There are many unknowns when your child is diagnosed with a serious illness. What are the treatment options? How long will this illness last? How can you be sure your child and family are well-equipped to handle the illness? Pediatric palliative care may not be the answer to all of your questions, but it is a valuable resource that can help you navigate this difficult time and improve your child’s quality of life as they receive treatment.
During pediatric palliative care, which can take place while your child is receiving other medical treatment designed to cure their illness, a specialized team of doctors, nurses, therapists, child life specialists, and volunteers will work to ensure your child’s comfort. They will pay careful attention to your child’s physical, emotional, and spiritual needs, while taking the appropriate actions to help manage those elements and keep your child feeling their best. This can include everything from administering medication to helping handle pain and other side effects, to making time for art and play therapy. Providers typically customize each child’s care plan to singularly benefit them and ensure they receive the highest quality of care possible.
Average Length of Pediatric Palliative Care
Because pediatric palliative care is intended to provide comfort at any stage of diagnosis and is available for all patients, regardless of their stage or duration of illness, it is difficult to determine how long palliative care will last. Doctors typically encourage families to begin considering palliative care as early as possible after receiving a diagnosis, but it can be started and stopped at any point throughout the length of your child’s illness. As a result, the length of time your child will spend in pediatric palliative care is dependent on their unique situation.
If your child is facing a serious but not life-limiting illness, or an illness that leads to a slower decline, their time in palliative care can last several years. In other cases, children and their families choose to utilize palliative care for as long as aggressive treatment methods, such as chemotherapy, are used as a way to counter the often unpleasant side effects of these treatments.
Speak to your child’s doctor for more information about whether you should consider palliative care and how long they believe your child might benefit from this service. Check with your health insurance coverage as well to see if there are any time limits on how long the insurance company is able to provide coverage for palliative care services in out-patient settings.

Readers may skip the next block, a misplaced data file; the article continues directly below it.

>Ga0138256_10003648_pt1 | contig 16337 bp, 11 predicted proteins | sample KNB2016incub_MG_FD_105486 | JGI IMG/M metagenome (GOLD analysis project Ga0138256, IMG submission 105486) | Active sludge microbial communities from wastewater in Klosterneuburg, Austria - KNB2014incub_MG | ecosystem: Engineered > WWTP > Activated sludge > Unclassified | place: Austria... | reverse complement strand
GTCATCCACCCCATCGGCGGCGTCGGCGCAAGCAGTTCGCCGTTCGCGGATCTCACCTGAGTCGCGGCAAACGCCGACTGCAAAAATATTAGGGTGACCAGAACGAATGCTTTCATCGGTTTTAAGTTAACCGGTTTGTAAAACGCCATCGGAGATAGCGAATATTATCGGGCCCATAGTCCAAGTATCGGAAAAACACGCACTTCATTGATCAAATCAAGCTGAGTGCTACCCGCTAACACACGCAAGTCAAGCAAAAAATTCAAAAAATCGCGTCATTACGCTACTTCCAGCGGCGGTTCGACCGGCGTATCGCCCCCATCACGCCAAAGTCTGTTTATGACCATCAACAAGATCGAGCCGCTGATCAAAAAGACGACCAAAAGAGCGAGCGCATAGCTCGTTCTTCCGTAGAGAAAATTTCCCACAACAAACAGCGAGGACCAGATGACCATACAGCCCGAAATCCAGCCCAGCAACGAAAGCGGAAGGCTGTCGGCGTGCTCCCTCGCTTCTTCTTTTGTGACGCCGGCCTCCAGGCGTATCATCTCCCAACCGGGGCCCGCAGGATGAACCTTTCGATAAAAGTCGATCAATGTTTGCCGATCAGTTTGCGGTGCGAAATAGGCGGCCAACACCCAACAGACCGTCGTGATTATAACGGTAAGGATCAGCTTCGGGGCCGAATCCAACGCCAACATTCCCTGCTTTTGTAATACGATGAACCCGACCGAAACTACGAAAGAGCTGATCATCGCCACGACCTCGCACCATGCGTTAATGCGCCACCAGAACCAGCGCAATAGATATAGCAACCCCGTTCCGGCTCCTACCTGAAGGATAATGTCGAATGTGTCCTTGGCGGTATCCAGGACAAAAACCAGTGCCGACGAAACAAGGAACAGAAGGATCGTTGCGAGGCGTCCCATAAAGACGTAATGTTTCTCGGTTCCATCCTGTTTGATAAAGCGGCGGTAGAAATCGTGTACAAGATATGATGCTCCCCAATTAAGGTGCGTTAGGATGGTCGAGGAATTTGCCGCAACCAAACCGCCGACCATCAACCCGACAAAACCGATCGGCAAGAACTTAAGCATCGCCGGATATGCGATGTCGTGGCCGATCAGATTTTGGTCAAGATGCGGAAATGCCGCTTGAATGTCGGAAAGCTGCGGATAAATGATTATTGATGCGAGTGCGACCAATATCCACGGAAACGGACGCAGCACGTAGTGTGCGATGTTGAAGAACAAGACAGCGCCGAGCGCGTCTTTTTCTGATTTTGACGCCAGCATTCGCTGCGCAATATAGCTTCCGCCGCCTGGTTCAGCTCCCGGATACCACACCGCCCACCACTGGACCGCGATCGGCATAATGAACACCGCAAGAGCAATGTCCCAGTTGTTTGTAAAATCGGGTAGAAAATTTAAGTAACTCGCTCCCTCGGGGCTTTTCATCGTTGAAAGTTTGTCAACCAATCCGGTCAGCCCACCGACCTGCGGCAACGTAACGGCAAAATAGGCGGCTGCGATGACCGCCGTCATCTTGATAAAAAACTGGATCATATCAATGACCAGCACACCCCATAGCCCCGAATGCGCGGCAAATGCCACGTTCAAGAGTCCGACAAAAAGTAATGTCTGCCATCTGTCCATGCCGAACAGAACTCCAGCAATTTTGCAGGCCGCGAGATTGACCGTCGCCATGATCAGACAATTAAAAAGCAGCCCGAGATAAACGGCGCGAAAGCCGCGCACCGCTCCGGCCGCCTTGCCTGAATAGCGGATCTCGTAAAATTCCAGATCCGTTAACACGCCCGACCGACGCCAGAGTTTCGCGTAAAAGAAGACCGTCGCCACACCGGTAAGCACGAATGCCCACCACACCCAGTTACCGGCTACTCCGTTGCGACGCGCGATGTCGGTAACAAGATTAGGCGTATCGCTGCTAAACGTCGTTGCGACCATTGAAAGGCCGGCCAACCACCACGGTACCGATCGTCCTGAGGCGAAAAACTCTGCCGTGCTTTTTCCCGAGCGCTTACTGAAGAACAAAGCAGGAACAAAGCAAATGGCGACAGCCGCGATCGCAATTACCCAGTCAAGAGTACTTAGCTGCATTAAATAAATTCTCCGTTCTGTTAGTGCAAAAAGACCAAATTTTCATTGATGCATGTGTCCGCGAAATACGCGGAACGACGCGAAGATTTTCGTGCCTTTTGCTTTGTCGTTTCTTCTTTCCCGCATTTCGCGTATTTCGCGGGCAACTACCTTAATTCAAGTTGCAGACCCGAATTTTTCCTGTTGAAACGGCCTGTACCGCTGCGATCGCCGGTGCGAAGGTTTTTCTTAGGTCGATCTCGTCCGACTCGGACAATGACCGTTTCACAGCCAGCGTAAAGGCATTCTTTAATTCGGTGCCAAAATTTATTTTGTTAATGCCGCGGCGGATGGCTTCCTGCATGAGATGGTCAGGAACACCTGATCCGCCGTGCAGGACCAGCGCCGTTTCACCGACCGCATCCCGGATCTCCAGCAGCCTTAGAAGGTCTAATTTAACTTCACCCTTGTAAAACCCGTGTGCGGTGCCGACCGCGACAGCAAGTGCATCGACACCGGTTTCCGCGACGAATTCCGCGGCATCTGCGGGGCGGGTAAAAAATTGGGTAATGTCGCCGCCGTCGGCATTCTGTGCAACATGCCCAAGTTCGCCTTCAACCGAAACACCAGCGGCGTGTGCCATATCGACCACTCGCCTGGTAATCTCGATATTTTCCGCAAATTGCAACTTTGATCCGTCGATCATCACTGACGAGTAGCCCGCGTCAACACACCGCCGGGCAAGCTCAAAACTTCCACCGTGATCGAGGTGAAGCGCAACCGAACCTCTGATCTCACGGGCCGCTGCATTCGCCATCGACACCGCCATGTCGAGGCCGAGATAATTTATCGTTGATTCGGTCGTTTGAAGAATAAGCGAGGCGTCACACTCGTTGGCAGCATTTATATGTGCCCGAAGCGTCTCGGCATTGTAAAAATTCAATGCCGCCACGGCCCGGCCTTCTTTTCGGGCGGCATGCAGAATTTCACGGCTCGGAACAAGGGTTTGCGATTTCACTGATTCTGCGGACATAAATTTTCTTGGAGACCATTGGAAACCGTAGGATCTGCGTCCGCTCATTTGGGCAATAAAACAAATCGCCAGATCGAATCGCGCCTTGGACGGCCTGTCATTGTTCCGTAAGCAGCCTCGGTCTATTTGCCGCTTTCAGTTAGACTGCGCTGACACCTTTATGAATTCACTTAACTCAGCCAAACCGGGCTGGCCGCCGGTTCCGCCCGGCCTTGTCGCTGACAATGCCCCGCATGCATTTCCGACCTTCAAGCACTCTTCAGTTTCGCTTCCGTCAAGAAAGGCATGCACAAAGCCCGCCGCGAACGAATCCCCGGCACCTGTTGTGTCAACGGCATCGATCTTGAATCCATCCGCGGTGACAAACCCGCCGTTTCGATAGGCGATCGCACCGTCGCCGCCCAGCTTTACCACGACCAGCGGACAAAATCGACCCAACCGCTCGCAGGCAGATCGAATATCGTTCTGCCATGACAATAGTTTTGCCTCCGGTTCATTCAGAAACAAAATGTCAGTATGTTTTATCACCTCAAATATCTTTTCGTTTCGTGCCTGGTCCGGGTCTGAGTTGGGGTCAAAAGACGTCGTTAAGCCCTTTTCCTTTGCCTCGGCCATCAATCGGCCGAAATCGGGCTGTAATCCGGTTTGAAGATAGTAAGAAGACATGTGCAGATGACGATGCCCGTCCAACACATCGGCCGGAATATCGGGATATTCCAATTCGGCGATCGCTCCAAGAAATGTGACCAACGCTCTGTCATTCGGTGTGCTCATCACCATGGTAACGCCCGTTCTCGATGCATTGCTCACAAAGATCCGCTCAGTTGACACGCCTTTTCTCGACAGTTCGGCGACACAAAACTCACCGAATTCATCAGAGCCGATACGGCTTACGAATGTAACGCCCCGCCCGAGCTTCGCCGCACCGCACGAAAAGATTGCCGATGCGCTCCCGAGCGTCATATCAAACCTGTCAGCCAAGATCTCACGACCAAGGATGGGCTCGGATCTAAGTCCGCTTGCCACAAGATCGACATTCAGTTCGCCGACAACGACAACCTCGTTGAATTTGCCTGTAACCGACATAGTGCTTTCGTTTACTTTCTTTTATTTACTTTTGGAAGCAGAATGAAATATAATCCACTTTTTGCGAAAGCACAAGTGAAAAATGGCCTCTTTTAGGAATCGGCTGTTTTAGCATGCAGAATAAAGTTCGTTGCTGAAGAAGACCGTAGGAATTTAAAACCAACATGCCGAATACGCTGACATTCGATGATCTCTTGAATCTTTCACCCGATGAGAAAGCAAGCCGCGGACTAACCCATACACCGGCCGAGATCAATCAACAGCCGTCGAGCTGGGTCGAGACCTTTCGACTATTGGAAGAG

Palliative care provides many benefits to children and their families, including a higher level of comfort, improved moods, better social interaction, less pain, and, for caregivers, more time to rest and get organized while their child is being cared for by a member of the palliative care team. Another one of its benefits may be reduced recovery times.
Pediatric palliative care is not intended to treat a disease. However, studies have shown that people who receive palliative care in conjunction with curative treatments are more likely to recover from their illness faster than those who choose to go without. While this is not necessarily true of all illnesses, palliative care may be able to spur recovery and allow your child to return to their everyday life sooner.
The Addition of Hospice Care
While palliative care can be beneficial, adding an additional layer of hospice care may be necessary in some cases. Insurers and Medicaid agencies will generally provide coverage for hospice care if your child’s doctor determines they have nine months or less to live, assuming their illness follows its normal course.
In hospice care, children can receive both palliative and curative (potentially aggressive) treatments; however, there will be a shift in focus to ensure your child feels comfortable. Hospice care typically takes place in your home or a facility and may look similar to palliative care, as it also focuses on spiritual, emotional, and physical support. Also keep in mind that, as your child’s primary caregiver, it is your choice to enter or leave hospice care.
Choosing a Palliative Care Provider
Speak to KidsCare of the Rockies for more information about pediatric palliative care services. Palliative and hospice care teams of specially-trained doctors, nurses, therapists, and more will work with your family to establish and implement a customized care plan that effectively meets your child’s needs. KidsCare also provides mental health and spiritual counseling for family members and caregivers of children receiving palliative and hospice services.